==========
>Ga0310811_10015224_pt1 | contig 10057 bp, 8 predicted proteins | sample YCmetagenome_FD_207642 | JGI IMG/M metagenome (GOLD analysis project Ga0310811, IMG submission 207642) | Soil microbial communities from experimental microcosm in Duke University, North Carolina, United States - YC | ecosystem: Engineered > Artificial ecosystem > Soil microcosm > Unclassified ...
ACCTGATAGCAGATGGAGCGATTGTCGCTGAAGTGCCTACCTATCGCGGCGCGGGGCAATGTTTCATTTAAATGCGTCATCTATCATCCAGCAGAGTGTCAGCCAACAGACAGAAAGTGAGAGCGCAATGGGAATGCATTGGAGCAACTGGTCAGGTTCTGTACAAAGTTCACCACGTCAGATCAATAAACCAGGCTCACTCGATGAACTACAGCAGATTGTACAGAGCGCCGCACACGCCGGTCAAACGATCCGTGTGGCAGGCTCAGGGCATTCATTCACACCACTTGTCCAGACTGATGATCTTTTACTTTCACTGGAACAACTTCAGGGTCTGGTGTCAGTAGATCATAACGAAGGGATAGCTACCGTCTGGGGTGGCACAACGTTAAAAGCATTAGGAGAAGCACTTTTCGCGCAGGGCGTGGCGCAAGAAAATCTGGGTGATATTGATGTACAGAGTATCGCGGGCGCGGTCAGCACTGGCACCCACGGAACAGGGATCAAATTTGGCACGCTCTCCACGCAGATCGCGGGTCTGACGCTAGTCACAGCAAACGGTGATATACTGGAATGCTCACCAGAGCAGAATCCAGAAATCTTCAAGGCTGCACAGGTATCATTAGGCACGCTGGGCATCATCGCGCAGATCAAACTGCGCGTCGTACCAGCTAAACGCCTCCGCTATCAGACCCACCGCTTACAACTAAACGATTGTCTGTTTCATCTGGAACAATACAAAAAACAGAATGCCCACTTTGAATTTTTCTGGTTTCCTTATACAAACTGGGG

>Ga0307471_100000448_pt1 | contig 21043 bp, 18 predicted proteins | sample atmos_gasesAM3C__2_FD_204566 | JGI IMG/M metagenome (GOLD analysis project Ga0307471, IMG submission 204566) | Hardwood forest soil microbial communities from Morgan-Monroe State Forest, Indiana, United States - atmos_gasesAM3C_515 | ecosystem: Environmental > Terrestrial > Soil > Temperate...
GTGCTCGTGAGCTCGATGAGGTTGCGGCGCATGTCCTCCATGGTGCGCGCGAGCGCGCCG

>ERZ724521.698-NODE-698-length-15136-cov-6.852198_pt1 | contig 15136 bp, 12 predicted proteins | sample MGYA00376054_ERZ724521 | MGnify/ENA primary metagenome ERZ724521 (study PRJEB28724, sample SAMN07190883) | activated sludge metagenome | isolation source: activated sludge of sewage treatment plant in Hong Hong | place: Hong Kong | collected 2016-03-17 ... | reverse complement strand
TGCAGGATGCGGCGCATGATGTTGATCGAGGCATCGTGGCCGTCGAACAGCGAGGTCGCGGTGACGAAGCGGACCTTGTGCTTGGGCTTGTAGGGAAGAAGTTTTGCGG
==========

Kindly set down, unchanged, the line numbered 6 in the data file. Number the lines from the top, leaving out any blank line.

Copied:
TGCAGGATGCGGCGCATGATGTTGATCGAGGCATCGTGGCCGTCGAACAGCGAGGTCGCGGTGACGAAGCGGACCTTGTGCTTGGGCTTGTAGGGAAGAAGTTTTGCGG